The Science Behind the Size
Once you get your optimum numbers dialed in, the flexibility of your diet opens up. That’s because research shows that as long as you account for calories and macronutrients, meal frequency is irrelevant in terms of changing body composition. If that’s the case, choosing the right diet structure for you is about making your plan as realistic, functional, and sustainable as possible, and not about clinging to bro science.
Theoretically, you could eat your 2,800 calories over six small meals, three average-size ones, or one to two large meals and get equally impressive results. But which one is the most practical in the real world of a working professional—plastic containers and clock watching or consistently nailing down a solid lunch and dinner?
I advocate following an intermittent, fast-eating structure—going light and low-carb during the day and then eating the majority of your calories and carbs at night—simply because it is the easiest plan to follow for the majority of guys out there. It fits in with our business and social patterns. It aligns with our natural instincts. It breaks dietary obsession.
Human beings evolved on a fasting and feeding cycle. We spent the majority of our existence fasting or eating lighter during the day while actively tracking, hunting, and gathering our food. Then we spent the evening relaxing and feasting on the majority, if not all, of our daily food intake. Train. Feast. Repeat.
This method is extremely effective on a physiological level. It controls insulin and blood sugar levels, and maximizes fat-burning hormones and cellular factors like growth hormone (GH) and cyclic adenosine monophosphate (cAMP) during the day. This ensures that you are burning fat for a large portion of the day. It also boosts energy and improves cognitive function.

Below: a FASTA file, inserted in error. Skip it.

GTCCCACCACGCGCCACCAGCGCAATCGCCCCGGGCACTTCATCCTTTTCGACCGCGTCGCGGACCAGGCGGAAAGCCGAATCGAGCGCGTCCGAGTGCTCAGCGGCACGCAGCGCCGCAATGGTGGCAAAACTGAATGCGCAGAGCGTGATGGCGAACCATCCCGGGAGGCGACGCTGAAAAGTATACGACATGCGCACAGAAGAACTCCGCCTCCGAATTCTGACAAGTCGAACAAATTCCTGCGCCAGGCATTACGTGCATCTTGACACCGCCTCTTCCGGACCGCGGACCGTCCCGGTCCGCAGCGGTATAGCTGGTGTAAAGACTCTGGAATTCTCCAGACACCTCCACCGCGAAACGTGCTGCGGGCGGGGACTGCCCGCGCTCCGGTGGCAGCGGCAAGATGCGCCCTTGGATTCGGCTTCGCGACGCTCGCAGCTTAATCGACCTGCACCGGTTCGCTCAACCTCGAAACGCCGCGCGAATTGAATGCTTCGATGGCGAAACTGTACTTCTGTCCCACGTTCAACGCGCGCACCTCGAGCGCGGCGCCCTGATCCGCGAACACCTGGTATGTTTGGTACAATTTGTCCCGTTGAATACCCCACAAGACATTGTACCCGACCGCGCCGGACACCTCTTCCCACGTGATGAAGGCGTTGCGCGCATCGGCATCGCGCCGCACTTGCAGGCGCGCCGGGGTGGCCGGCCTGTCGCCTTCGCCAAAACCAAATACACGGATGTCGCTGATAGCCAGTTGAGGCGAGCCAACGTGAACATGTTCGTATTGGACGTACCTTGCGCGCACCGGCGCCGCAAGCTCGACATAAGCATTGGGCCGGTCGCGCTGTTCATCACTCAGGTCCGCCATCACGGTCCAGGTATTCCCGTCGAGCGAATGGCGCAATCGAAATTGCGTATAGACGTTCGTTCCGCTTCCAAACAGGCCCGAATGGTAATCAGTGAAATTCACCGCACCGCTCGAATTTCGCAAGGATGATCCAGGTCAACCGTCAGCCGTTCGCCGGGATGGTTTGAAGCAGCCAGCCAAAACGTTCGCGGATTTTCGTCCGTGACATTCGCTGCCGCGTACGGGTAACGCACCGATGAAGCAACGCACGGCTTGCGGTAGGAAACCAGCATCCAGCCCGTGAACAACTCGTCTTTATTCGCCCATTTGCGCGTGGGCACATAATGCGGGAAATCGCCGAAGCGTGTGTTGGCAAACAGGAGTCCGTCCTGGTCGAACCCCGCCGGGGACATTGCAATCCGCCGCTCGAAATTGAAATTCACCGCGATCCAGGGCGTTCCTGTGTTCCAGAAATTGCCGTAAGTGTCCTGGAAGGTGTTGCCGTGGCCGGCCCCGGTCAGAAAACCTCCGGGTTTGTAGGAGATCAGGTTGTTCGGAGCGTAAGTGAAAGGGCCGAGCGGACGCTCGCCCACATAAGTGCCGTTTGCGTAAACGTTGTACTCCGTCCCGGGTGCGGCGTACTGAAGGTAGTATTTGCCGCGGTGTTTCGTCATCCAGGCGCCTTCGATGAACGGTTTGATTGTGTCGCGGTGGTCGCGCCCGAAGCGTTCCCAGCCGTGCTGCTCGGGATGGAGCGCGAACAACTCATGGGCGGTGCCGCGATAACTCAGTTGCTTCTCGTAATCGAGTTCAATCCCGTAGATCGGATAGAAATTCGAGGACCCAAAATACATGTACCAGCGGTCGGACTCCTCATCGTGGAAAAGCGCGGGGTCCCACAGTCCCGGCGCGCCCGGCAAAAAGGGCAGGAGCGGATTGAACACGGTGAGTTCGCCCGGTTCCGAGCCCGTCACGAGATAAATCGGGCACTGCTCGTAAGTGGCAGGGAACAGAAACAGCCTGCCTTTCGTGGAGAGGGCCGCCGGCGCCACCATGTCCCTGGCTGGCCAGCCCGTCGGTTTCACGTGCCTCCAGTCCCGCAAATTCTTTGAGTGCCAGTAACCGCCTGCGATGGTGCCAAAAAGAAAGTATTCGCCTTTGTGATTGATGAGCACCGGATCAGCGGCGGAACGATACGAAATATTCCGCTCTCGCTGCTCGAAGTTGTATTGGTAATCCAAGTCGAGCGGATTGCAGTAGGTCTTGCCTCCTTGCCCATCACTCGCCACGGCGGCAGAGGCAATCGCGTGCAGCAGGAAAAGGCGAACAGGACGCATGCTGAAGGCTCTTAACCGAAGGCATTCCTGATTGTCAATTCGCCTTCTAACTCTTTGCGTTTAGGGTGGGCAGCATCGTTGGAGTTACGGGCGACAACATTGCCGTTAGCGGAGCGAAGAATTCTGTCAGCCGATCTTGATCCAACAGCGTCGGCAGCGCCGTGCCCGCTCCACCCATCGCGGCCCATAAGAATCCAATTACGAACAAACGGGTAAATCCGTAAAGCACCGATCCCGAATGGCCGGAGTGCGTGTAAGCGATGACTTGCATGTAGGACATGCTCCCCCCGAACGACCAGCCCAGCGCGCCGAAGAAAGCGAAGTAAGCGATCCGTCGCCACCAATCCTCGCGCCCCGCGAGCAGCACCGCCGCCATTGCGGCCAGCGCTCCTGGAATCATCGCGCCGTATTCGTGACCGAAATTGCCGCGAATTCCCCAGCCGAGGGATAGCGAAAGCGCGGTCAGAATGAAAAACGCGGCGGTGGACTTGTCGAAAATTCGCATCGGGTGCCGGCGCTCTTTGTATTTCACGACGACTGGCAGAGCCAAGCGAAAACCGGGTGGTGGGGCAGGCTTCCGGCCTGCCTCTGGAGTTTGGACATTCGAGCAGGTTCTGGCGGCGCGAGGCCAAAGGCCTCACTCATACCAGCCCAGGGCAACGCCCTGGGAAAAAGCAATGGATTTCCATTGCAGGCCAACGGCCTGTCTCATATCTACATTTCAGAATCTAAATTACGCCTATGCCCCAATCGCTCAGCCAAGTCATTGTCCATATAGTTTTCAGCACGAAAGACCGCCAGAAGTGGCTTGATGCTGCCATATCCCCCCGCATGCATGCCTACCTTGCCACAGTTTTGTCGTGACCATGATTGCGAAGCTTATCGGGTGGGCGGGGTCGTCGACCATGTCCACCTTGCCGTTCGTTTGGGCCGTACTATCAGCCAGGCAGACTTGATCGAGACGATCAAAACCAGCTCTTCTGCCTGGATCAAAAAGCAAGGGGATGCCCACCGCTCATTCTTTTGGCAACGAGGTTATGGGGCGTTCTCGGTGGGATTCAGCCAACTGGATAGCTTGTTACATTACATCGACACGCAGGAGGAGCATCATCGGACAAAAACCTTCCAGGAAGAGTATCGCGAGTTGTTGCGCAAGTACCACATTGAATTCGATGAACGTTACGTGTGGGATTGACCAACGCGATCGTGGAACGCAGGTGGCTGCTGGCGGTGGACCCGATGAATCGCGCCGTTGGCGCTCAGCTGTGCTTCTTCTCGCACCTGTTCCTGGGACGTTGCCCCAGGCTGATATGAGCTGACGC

Going big with a nightly feast maximizes muscle-building hormones and additional cellular factors like cyclic guanosine monophosphate (cGMP) and mammalian target of rapamycin (mTOR). And with depleted energy reserves and damaged muscle fibers from training, you’ll be more than ready for a chowdown throwdown. The best part is you’ll be craving foods that serve a metabolic purpose—high-quality proteins, clean carbs, and healthy fats. The desire to dirty bulk with crap and eat useless foods will be dramatically reduced after eating a complete, satiating, whole-food dinner.
What the heck does this mean outside of the lab in the real world of the gym? You get to bulk the right way, and you build muscle while keeping body fat in check—all without compromising your overall health.